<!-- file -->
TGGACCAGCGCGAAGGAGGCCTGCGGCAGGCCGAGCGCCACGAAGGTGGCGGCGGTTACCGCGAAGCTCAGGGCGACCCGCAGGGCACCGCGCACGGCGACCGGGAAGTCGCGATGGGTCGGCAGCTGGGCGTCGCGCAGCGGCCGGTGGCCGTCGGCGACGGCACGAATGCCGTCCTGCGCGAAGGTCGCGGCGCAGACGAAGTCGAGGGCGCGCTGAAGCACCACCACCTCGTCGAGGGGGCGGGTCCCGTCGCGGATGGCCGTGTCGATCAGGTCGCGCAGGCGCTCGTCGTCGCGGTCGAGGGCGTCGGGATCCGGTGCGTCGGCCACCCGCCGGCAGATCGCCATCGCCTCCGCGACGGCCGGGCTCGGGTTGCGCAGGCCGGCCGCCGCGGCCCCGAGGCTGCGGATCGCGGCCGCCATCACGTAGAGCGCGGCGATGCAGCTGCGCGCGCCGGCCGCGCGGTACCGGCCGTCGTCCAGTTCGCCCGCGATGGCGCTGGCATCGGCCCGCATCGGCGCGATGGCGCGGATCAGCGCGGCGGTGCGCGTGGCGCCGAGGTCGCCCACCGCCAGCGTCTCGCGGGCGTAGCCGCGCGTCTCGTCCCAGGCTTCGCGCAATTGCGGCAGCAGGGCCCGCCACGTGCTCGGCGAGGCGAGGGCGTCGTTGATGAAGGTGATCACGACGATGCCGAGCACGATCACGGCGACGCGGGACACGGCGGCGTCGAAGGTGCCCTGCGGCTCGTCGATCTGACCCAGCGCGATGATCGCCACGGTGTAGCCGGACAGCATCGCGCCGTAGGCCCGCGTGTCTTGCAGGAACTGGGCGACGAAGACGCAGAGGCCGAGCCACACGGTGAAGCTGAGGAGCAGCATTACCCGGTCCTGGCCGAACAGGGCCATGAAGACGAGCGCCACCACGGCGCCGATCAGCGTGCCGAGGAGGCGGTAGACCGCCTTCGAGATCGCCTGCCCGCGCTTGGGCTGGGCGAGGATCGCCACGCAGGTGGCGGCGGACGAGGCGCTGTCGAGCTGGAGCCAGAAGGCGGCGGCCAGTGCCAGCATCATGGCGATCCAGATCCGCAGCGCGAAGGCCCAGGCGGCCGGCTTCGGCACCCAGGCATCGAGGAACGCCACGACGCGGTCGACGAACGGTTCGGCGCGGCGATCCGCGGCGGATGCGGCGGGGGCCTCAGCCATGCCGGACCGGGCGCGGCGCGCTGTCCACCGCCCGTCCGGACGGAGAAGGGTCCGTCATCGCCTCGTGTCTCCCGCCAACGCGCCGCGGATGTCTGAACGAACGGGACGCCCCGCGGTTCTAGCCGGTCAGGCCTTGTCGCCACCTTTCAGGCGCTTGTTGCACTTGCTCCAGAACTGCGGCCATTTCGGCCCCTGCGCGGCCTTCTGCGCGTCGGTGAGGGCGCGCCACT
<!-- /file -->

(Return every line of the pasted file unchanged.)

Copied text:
TGGACCAGCGCGAAGGAGGCCTGCGGCAGGCCGAGCGCCACGAAGGTGGCGGCGGTTACCGCGAAGCTCAGGGCGACCCGCAGGGCACCGCGCACGGCGACCGGGAAGTCGCGATGGGTCGGCAGCTGGGCGTCGCGCAGCGGCCGGTGGCCGTCGGCGACGGCACGAATGCCGTCCTGCGCGAAGGTCGCGGCGCAGACGAAGTCGAGGGCGCGCTGAAGCACCACCACCTCGTCGAGGGGGCGGGTCCCGTCGCGGATGGCCGTGTCGATCAGGTCGCGCAGGCGCTCGTCGTCGCGGTCGAGGGCGTCGGGATCCGGTGCGTCGGCCACCCGCCGGCAGATCGCCATCGCCTCCGCGACGGCCGGGCTCGGGTTGCGCAGGCCGGCCGCCGCGGCCCCGAGGCTGCGGATCGCGGCCGCCATCACGTAGAGCGCGGCGATGCAGCTGCGCGCGCCGGCCGCGCGGTACCGGCCGTCGTCCAGTTCGCCCGCGATGGCGCTGGCATCGGCCCGCATCGGCGCGATGGCGCGGATCAGCGCGGCGGTGCGCGTGGCGCCGAGGTCGCCCACCGCCAGCGTCTCGCGGGCGTAGCCGCGCGTCTCGTCCCAGGCTTCGCGCAATTGCGGCAGCAGGGCCCGCCACGTGCTCGGCGAGGCGAGGGCGTCGTTGATGAAGGTGATCACGACGATGCCGAGCACGATCACGGCGACGCGGGACACGGCGGCGTCGAAGGTGCCCTGCGGCTCGTCGATCTGACCCAGCGCGATGATCGCCACGGTGTAGCCGGACAGCATCGCGCCGTAGGCCCGCGTGTCTTGCAGGAACTGGGCGACGAAGACGCAGAGGCCGAGCCACACGGTGAAGCTGAGGAGCAGCATTACCCGGTCCTGGCCGAACAGGGCCATGAAGACGAGCGCCACCACGGCGCCGATCAGCGTGCCGAGGAGGCGGTAGACCGCCTTCGAGATCGCCTGCCCGCGCTTGGGCTGGGCGAGGATCGCCACGCAGGTGGCGGCGGACGAGGCGCTGTCGAGCTGGAGCCAGAAGGCGGCGGCCAGTGCCAGCATCATGGCGATCCAGATCCGCAGCGCGAAGGCCCAGGCGGCCGGCTTCGGCACCCAGGCATCGAGGAACGCCACGACGCGGTCGACGAACGGTTCGGCGCGGCGATCCGCGGCGGATGCGGCGGGGGCCTCAGCCATGCCGGACCGGGCGCGGCGCGCTGTCCACCGCCCGTCCGGACGGAGAAGGGTCCGTCATCGCCTCGTGTCTCCCGCCAACGCGCCGCGGATGTCTGAACGAACGGGACGCCCCGCGGTTCTAGCCGGTCAGGCCTTGTCGCCACCTTTCAGGCGCTTGTTGCACTTGCTCCAGAACTGCGGCCATTTCGGCCCCTGCGCGGCCTTCTGCGCGTCGGTGAGGGCGCGCCACT